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Thursday, 20 May 1993
Page: 915

Senator COLLINS (Minister for Transport and Communications) (11.11 a.m.) —I thank Senator Chapman for his indication of Opposition support for the Telecommunications Amendment Bill. I want to make one point in response to Senator Chapman's concern about lack of competition. Just in recent days, it has become very fashionable to portray the Department of Transport and Communications as a department of scorched earth economic rationalist zealots that want to let her rip. That is in fact the view on everything by the Opposition. It wants an open skies aviation policy which I have described—

Senator MacGibbon —Don't tell lies.

Senator COLLINS —It is in the Fightback document—as outrageous. In other words, to hell with the interests of our own carriers, let us give away these extraordinarily valuable rights to the carriers from everywhere else and not protect the rights of our own Australian carriers. This scorched earth stuff is Opposition policy. The Opposition has the same policy with regard to telecommunications: let her rip. The problem about letting her rip in telecommunications, as far as I am concerned, is that the real result would be not more competition but less. The policy of the Government, effectively supported by the Department of Transport and Communications, is not scorched earth, the devil take the hindmost and the market rules—and properly so. To establish a mobile phone network takes an enormous amount of capital. We have to expend a very large amount of money—like pay television—before we get a dollar back.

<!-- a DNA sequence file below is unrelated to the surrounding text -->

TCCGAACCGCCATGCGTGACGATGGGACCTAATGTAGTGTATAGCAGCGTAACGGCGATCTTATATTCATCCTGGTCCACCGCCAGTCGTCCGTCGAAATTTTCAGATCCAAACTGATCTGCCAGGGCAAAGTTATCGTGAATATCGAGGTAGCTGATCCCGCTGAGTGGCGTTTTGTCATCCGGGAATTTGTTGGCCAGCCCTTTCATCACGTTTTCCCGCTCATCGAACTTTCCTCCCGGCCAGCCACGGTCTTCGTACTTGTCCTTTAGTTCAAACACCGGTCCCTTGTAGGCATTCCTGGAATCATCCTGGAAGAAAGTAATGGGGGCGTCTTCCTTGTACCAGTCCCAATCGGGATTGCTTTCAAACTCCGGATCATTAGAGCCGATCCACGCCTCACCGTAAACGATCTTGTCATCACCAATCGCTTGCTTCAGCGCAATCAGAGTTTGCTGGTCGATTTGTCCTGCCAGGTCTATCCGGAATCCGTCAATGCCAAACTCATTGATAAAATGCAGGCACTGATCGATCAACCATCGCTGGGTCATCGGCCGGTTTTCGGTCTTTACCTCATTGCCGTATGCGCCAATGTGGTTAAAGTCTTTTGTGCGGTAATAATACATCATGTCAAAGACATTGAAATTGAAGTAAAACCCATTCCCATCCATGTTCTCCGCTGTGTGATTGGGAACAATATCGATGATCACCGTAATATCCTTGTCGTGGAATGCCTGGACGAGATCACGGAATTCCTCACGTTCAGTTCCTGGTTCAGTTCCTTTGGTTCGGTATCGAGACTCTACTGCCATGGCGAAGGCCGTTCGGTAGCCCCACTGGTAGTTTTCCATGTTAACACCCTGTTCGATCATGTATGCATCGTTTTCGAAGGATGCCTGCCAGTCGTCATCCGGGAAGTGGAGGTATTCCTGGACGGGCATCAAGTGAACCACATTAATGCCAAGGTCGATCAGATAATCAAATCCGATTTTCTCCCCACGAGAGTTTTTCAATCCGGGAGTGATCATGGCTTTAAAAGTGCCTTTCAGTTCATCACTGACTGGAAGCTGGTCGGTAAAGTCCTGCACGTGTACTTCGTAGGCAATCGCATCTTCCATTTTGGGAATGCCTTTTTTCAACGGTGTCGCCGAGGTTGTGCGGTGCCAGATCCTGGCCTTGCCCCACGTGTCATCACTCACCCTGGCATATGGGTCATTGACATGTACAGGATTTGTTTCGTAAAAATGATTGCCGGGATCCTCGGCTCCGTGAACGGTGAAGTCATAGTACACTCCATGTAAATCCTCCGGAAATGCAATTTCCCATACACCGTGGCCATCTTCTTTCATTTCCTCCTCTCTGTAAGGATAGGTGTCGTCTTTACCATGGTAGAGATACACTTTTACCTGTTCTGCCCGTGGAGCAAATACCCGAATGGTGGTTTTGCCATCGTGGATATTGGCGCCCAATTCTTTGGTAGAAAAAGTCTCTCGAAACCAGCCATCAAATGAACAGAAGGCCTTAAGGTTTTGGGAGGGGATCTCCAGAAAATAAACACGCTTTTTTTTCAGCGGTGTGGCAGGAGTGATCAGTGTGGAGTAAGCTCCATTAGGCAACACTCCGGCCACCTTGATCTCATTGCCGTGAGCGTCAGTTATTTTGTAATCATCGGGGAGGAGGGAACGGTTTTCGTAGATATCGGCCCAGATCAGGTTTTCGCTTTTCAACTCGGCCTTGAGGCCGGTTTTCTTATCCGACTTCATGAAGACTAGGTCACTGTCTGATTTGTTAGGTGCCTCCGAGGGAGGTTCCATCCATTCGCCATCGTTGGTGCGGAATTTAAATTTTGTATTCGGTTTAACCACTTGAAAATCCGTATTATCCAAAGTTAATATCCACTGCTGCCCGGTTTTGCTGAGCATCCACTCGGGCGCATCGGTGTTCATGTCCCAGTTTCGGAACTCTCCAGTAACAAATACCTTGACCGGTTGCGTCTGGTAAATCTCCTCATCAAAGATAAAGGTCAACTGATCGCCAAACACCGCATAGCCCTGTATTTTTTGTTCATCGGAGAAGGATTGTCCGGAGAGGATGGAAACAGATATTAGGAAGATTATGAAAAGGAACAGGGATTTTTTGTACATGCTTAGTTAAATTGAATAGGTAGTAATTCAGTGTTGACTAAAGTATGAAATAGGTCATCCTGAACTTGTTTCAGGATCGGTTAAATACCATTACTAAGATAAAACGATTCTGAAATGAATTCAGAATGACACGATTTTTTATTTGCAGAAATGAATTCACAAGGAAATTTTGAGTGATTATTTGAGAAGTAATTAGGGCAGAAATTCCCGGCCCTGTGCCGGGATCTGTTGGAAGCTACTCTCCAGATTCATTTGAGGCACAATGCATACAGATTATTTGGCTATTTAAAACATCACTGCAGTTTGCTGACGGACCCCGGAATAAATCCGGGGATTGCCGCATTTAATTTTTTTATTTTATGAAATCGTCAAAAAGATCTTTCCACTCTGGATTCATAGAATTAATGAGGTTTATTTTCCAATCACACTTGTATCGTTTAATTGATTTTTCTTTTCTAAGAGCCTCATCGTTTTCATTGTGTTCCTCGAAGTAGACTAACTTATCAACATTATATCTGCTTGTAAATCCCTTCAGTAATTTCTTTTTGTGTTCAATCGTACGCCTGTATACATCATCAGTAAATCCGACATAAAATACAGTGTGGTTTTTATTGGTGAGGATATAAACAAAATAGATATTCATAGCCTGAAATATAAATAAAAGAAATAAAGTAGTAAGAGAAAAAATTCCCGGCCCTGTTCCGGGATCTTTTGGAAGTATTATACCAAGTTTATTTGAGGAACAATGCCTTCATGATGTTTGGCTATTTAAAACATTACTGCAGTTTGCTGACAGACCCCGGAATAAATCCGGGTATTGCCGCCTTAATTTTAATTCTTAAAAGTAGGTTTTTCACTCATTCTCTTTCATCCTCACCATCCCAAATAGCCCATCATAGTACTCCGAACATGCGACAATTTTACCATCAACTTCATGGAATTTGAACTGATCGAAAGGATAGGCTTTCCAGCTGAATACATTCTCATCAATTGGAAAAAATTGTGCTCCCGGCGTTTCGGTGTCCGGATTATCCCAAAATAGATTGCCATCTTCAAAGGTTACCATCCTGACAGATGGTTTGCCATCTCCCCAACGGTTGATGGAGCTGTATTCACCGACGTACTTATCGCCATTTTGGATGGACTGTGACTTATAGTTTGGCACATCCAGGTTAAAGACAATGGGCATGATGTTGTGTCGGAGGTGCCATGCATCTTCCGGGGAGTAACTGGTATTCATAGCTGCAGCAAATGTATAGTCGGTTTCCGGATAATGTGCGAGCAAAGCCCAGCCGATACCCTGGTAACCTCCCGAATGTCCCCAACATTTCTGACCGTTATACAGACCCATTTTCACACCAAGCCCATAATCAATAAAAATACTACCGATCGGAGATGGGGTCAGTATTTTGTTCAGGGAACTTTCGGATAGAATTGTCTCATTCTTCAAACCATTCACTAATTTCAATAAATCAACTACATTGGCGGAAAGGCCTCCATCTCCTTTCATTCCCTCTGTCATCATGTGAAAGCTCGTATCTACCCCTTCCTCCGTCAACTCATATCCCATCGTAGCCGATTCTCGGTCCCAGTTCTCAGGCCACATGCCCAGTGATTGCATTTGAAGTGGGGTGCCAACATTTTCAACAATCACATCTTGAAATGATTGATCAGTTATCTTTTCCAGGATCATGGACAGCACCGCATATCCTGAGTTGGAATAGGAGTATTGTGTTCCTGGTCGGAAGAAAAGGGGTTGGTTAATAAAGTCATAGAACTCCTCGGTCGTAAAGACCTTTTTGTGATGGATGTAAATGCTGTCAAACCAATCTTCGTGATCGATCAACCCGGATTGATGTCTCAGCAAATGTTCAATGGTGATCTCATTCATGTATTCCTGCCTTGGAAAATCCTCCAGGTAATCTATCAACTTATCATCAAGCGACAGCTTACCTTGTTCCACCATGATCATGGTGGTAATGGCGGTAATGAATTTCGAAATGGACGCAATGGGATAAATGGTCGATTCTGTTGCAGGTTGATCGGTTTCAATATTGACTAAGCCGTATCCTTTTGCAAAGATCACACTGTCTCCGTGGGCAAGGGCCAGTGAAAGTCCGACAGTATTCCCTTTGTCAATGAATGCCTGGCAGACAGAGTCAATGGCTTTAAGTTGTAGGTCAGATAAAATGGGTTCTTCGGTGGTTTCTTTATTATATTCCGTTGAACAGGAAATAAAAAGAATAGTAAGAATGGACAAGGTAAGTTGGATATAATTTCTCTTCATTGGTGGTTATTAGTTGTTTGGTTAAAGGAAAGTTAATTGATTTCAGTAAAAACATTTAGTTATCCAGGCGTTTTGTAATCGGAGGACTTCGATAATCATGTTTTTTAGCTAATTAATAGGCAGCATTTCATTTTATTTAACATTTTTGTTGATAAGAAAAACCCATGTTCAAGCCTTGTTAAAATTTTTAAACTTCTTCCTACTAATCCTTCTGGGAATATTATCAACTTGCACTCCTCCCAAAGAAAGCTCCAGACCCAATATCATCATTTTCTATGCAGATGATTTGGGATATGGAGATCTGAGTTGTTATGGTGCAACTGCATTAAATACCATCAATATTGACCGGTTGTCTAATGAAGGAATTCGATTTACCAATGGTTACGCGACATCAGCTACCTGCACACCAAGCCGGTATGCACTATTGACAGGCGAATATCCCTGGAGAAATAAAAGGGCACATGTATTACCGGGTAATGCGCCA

In my view—and I do not apologise for saying this—the competition which this Government with its sound policies is introducing into telecommunications has to be carefully managed. It is not a case of let her rip. We could get into the situation in which, if open slather were allowed in telecommunications rather than the careful approach that we are taking, the financial viability of the operators that are now effectively providing competition to Telecom could be undermined to such an extent that the final result could be less consumer benefit, not more.

  One of the things that the telecommunications and broadcasting industry was telling me for most of last year—and at the last ATUG conference that I went to this was said to me again and again during the evening—was, `We support fully the Government's changes in telecommunications. We support the establishment of the Spectrum Management Agency to handle the management of spectrum'. This all happened last year at the Australian Broadcasting Authority. Of course, those two agencies will manage all future tender processes for radio spectrum sales and broadcasting licences. Members of the industry also said, `We support the competition which has now been effectively provided to Telecom by Optus, and now by Vodafone in the mobile market. We support all of that'.

  It has been a very commendable record of public policy, but it is enough now. I have said publicly several times that I agree with that view. What the industry was telling me for six months last year was, `Look, we now need a period of consolidation in the communications side of this portfolio. We need a period in which industry can adjust to all these massive changes'. During this period the broadcasting industry can get used to dealing with the new ABA and the new broadcasting Act; all of these other agencies can find their feet, and Optus and Telecom and, eventually, Vodaphone can effectively work out their roles. Of course, that is currently happening and, I am pleased to say, getting a lot of public attention in respect of Optus and Telecom balloting for phone services.

  I simply want to assert that it is managed change, not the `let her rip' approach that the Opposition has consistently advocated for a long time, that is the policy of the Government, and it is being effectively delivered by the Department of Transport and Communications. With those few comments, I thank the Opposition for its support of this legislation. I commend the Bill to the Senate.

  Question resolved in the affirmative.

  Bill read a second time.

  The Bill.